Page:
By Dacia Jones, Professional Development Specialist at Discovery Education
The need to prepare students for the future of work is now imperative. To address essential 21st century skills in our nation’s K-12 school system, educators are turning toward a new framework for problem-solving: computational thinking.
STAMFORD, Conn., April 10, 2018 /3BL Media/ – Keep America Beautiful, the nation’s leading community improvement nonprofit, is accepting applications for the 2018-2019 National Youth Advisory Council through June 8.
What happens when college students experiment with tech innovation? The future of education is created.
At university campuses across the U.S., tech innovation is outrunning the classroom. With no existing curriculum to guide them, students and faculty are experimenting with a slew of new 3D printing, virtual reality and augmented reality technologies. As they tinker away in design studios and labs, they aren’t just figuring out new uses for these 21st century tools — they’re also defining how students learn.
Partnerships with youth service organizations address students' health and safety needs
Studies tell us that students perform better at school when they are physically and emotionally healthy. They miss fewer classes, are able to concentrate better on their schoolwork, are less likely to engage in antisocial or risky behavior and earn higher marks.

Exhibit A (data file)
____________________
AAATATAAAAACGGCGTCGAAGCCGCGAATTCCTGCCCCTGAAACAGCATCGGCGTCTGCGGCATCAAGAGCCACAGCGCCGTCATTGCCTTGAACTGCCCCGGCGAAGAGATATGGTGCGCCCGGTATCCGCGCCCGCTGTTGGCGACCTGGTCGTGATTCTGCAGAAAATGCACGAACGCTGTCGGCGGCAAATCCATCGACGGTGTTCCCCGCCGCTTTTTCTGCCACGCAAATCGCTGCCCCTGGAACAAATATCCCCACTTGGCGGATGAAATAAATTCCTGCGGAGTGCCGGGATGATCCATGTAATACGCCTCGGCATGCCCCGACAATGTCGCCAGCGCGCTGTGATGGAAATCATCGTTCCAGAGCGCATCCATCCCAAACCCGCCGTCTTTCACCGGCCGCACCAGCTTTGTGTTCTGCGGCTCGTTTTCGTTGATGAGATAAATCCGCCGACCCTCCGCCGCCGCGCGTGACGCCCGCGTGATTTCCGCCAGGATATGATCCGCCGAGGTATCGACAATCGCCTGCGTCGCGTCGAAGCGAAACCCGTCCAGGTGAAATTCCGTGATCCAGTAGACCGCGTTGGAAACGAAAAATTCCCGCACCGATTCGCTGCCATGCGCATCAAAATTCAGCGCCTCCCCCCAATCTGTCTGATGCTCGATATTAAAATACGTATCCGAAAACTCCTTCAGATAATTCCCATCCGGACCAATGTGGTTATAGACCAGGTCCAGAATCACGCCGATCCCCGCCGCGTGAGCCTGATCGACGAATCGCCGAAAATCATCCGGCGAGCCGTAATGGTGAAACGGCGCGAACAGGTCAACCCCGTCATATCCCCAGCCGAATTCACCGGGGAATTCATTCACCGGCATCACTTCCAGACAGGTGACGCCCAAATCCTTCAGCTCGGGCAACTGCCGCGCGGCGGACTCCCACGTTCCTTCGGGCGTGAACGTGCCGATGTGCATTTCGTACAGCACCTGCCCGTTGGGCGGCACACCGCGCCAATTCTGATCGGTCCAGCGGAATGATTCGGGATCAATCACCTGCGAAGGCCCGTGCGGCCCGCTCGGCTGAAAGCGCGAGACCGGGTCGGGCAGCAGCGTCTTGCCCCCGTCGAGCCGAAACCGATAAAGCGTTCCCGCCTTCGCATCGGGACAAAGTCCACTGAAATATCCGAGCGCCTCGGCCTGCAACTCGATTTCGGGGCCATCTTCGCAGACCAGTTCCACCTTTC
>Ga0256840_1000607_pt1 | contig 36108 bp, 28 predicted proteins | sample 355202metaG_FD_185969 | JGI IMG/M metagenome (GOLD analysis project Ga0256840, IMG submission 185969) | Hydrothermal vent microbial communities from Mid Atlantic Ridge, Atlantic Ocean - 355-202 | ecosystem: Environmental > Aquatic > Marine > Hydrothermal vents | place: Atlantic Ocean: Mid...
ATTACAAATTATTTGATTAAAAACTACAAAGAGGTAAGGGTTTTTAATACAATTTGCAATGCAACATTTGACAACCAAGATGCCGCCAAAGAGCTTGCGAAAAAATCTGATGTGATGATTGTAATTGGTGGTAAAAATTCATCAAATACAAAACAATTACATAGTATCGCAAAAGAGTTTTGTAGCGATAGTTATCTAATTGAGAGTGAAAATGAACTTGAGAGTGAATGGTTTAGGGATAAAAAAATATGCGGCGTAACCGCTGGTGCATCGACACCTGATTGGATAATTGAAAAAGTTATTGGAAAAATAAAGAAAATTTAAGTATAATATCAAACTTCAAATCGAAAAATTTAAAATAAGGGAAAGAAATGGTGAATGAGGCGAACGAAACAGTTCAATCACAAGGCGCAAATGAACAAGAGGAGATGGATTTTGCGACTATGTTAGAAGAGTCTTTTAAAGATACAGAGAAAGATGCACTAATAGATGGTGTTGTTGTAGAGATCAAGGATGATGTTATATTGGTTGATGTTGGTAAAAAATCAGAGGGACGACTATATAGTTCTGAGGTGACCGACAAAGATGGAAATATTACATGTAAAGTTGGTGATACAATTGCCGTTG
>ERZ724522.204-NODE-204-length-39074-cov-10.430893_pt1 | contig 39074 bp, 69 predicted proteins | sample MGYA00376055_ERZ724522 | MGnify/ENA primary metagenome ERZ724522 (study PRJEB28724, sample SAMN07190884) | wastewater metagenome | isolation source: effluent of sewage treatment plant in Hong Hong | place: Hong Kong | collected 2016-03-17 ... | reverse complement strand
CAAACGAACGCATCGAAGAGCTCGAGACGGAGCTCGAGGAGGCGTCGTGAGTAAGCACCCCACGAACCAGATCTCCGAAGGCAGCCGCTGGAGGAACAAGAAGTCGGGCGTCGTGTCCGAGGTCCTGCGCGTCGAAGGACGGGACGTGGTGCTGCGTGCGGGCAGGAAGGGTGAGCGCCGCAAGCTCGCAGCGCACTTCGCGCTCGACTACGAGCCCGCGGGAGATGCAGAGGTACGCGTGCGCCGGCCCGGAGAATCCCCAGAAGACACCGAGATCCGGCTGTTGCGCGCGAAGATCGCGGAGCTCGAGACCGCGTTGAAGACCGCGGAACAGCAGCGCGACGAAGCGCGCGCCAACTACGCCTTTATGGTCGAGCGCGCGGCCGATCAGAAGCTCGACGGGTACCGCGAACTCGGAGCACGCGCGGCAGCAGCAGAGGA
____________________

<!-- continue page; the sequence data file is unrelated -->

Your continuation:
by Nate Hurst, Chief Sustainability and Social Impact Officer at HP
It’s been seven years since Michael E. Porter and Mark Kramer published their big idea, “Creating Shared Value,” in Harvard Business Review. I remember how it reverberated among the sustainability community—validating what many of us already believed to be true: companies can achieve both economic success and solve the world’s challenges by redefining their purpose.
Educators spark discussion in ‘Ignite My Future In School’ webisode, a free professional development series offered by TATA Consultancy Services and Discovery Education
For better or worse, technology is pervasive in the workplace, school and home. All industries depend on computers to maintain our quality of life, and many tech companies continue to experiment and invest in new technologies like artificial intelligence (AI) at an accelerated rate.
The projected growth of unfilled STEM careers is old news to employers and educators alike as we face the facts of the future - today.
Natural aptitude, family support and a remarkable program are shaping the female scientists of tomorrow
Jessica Rodriquez first wanted to be a zoologist. Then, an engineer and later, a veterinarian. Now, she’s pretty sure she wants to be a landscape architect.
Jessica isn’t an indecisive college sophomore. She’s 11 and a student at Collinswood Language Academy in Charlotte, N.C. Her mom, Monique, credits Project Scientist with Jessica’s wide-ranging career interests. “Project Scientist introduces girls to all these different careers,” said Monique Rodriquez. “It shows them they have options.”
WINDSOR, Conn., March 23, 2018 /3BL Media/ - In an era where teaching ideas are plentiful, but money is short, Voya Financial, Inc. (NYSE: VOYA), wants K-12 educators across the country to know there is still time to apply for a Voya Unsung Heroes® grant for the 2018 calendar year.